y eyes were drawn to the unusual name: Bacillus subtilis. As an infectious disease specialist at NewYork-Presbyterian Hospital, I had expected to recognize all of the bacteria in the room, but here I drew a blank.
As I scanned my brain, a putrid odor hit my nostrils. Next to me, a smiling man was vigorously wafting a disgusting scent in my direction. The pungent smell of sweaty feet did more to teach me about what Bacillus subtilis does than my years of medical training. “And this one,” he said, as he moved his hand above a different canister, “this one’s stinky cheese!”
We were on the third floor of the American Museum of Natural History, and the man toying with my senses was Robert DeSalle, co-curator of “The Secret World Inside You.” The new exhibit, which opened this week and runs through August 2016, explores how we co-exist with the wild array of microbes living in and upon us — collectively known as the microbiome.
DeSalle took me around the exhibit after I had finished seeing patients on Tuesday. As we entered a dimly lit room, we were met by a dazzling array of suspended lights and a sign with a gentle reminder: Bacteria are living things. They are not trying to hurt you. They are not trying to help you. They are just trying to stay alive, like the rest of us.
A moment later, he and I were standing in front of a large video monitor, where one of my colleagues, Dr. Ian Lipkin, director of Columbia University’s Center for Infection and Immunity, was explaining why bacteria are becoming increasingly resistant to antibiotics. “The information presented here,” DeSalle told me, “is from scientific articles and world experts.”
It didn’t take long to recognize that he was right. The exhibit is heavily referenced. But unlike most of the academic papers I’m used to reading, “Secret World” is visually stunning, with a 14-foot talking woman and a kaleidoscope of mind-altering images representing the most unusual and important organisms on the planet.
DeSalle took me deeper inside the exhibit, to what appeared to be a pinball machine. It was actually an interactive module. “You can build your own microbiome,” he said. “Check it out.”
I selected food from my normal diet — rice, popcorn, lentils, an occasional lollipop — and, like the classic arcade game, plunged these foodstuffs deep into my hypothetical microbiome, where they bounced around racking up points. As I played, children lined up behind me. They would have to wait.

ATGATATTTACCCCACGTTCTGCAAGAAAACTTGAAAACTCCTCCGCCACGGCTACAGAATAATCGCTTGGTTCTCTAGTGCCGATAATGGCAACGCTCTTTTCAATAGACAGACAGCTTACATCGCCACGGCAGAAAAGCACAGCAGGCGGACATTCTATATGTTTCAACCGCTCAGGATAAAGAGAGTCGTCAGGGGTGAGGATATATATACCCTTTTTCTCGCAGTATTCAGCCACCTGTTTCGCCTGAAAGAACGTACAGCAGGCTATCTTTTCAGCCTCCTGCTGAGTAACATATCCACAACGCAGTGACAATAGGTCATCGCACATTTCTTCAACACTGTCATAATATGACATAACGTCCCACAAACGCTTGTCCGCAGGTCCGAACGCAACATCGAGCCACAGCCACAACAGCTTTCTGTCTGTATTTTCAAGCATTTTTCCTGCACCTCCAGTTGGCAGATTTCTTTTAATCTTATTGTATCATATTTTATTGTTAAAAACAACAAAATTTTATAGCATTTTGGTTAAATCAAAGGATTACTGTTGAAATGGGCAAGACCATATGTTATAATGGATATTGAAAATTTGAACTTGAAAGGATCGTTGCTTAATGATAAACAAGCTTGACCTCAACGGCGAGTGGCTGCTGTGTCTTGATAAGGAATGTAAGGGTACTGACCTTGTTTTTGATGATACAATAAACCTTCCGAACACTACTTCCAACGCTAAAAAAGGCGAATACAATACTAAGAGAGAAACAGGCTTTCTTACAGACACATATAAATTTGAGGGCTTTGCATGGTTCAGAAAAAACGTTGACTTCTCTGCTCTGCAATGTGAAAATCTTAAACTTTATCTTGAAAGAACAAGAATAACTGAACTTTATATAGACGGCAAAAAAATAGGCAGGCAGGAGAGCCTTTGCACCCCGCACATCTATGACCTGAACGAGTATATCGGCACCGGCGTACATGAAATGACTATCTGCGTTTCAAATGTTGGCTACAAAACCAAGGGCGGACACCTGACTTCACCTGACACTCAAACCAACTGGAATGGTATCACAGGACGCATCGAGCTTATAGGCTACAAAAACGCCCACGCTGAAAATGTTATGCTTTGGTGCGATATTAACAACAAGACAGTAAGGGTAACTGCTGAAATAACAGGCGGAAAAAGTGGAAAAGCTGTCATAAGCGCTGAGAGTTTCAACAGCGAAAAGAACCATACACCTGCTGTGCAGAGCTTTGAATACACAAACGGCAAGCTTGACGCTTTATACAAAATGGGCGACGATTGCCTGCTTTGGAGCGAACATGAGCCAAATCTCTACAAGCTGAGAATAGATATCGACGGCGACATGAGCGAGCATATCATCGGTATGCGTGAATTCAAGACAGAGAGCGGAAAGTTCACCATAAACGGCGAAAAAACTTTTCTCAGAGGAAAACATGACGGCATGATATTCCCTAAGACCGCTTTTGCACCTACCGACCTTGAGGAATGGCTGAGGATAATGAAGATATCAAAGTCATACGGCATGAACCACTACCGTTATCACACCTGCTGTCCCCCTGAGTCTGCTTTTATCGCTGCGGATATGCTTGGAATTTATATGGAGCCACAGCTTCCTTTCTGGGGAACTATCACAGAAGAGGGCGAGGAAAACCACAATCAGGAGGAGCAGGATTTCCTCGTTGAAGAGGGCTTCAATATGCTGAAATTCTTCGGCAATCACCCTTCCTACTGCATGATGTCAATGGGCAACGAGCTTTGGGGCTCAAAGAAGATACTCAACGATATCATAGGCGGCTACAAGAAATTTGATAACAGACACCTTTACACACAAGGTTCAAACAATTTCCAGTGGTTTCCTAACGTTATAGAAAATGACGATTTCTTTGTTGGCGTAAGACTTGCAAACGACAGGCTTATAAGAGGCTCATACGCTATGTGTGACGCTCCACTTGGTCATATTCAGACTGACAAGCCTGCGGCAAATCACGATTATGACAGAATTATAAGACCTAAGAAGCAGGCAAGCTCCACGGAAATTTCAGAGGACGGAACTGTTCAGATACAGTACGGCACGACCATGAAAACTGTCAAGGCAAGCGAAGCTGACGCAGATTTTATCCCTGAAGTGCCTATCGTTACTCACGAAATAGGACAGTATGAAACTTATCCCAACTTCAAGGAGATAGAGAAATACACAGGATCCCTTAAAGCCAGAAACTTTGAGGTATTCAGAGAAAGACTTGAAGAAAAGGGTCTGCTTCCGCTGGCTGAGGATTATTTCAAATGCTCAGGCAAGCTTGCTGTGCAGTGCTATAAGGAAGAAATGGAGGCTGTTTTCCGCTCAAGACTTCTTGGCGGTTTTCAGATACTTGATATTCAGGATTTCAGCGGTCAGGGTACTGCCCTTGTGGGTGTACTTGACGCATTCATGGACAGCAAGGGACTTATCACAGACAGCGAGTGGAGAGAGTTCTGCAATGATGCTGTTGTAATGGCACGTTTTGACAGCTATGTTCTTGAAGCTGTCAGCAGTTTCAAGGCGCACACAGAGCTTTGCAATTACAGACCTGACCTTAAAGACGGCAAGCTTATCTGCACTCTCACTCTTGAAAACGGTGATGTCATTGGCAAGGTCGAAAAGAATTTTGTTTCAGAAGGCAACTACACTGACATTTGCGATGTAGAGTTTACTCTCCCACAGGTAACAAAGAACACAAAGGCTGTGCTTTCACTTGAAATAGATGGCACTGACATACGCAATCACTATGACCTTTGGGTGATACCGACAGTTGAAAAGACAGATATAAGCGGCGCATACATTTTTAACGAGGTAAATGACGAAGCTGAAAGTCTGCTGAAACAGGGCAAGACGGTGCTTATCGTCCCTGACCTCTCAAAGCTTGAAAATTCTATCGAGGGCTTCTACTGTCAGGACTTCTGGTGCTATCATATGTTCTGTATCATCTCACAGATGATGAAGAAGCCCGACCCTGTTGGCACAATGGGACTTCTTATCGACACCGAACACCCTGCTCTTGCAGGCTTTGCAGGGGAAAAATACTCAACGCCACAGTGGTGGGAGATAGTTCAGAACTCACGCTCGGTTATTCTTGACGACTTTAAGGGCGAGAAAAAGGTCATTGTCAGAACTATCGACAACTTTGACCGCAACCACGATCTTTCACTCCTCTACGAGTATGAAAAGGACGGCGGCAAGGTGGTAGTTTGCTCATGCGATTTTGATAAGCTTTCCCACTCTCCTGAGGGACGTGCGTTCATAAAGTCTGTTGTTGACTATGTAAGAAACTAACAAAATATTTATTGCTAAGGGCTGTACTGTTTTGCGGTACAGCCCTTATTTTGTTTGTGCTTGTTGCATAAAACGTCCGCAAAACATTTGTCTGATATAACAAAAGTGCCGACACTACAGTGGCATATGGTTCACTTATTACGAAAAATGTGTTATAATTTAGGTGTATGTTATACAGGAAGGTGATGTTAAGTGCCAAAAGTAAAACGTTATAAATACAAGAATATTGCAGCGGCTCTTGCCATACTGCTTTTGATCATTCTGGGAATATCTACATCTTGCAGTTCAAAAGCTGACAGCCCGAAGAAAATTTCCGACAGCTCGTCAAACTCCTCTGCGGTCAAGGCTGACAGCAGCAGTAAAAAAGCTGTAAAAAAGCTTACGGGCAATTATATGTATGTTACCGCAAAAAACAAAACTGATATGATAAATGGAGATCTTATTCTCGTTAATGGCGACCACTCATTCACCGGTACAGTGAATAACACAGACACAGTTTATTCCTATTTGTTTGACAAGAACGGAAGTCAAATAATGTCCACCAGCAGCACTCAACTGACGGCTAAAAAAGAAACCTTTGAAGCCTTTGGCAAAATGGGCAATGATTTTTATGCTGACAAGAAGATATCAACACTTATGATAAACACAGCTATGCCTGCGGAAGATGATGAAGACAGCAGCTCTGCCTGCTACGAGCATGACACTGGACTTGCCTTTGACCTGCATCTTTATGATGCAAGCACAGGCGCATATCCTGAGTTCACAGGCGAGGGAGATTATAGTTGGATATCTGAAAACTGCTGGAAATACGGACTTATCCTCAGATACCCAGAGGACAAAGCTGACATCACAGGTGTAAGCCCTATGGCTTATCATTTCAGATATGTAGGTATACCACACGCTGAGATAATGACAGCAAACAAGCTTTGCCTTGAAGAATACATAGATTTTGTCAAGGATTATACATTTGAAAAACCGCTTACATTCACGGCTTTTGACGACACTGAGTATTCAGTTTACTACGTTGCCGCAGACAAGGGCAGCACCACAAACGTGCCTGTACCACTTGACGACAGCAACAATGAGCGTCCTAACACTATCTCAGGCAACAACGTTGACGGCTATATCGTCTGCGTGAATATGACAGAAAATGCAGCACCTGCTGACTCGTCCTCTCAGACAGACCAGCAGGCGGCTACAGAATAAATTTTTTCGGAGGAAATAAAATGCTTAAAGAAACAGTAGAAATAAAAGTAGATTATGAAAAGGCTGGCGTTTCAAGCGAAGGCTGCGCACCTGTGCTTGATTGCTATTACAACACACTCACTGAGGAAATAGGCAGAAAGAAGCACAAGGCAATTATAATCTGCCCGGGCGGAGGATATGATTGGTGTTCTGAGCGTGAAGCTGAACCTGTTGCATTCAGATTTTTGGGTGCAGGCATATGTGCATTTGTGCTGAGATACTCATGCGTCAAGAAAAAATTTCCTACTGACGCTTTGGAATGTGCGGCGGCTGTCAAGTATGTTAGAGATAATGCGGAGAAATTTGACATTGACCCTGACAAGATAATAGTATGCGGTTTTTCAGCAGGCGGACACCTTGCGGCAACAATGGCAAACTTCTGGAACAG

I clicked an image and suddenly my microbiome exploded. I had inadvertently swallowed a broad-spectrum antibiotic. Then an icon appeared that looked like a giant turd. It represented a fecal transplant.
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“This is really cool,” DeSalle said, pointing at the brown pile. “Now you have a C. diff infection and you need a transplant. This is what the microbiome is all about!” Many of the finer points of antibiotic use that I had tried (in vain) to convey to my own patients were clearly and vividly presented in this simple pinball game.
I thought about the ways I had stumbled through telling patients about probiotics or warning them against indiscriminate antibiotic use. “It’s complicated,” I’d say. As eyelids grew heavy, I’d reassure myself that this stuff is inherently dull: Hey, it’s not my fault the truth is boring.
Oh, how wrong I have been.
How we interact with our microbial partners is perhaps the most exciting frontier in medicine. Hardly a week goes by without a crucial new finding related to how these bacteria impact our lives. More than a dozen companies have launched in recent years to develop microbiome-modulating therapies. Unfortunately, the latest science on how this microbial world affects our health is rarely presented in an accessible, engaging way, or in a format that’s easily digestible. This exhibit changes that.
“One of the best things about this,” DeSalle said as we eventually moved on, “is the response from kids. They come away from the exhibit realizing that we share our bodies with all of these other organisms!”
Dare I say his enthusiasm was infectious?
As the children explored the modules, adults stood on the periphery, contemplating a host of provocative questions posed on the walls: Why do poor people take more antibiotics? Could microbes play a role in human autism? Or obesity? Can bacteria make you depressed?
The detail that will ultimately stick with me is this: Over 70 percent of the antibiotics in the United States are fed to livestock to make them gain weight, not to cure disease.
The exhibit concludes with a live, interactive presentation called “Microbes and You,” in a bright room that resembles an ice cream parlor. It’s led by an instructor in a lab coat, who poses questions about the microbes living everywhere from your belly button to your television set. This segment has potential, but it’s still finding its footing. The docent leading my session apologized and said she wasn’t sure if she had pronounced Corynebacterium properly. (She had not.)
It’s the least essential part of the exhibit, and, frankly, your time is better spent exploring the modules and videos. I hope all of my patients get to see it. You should, too.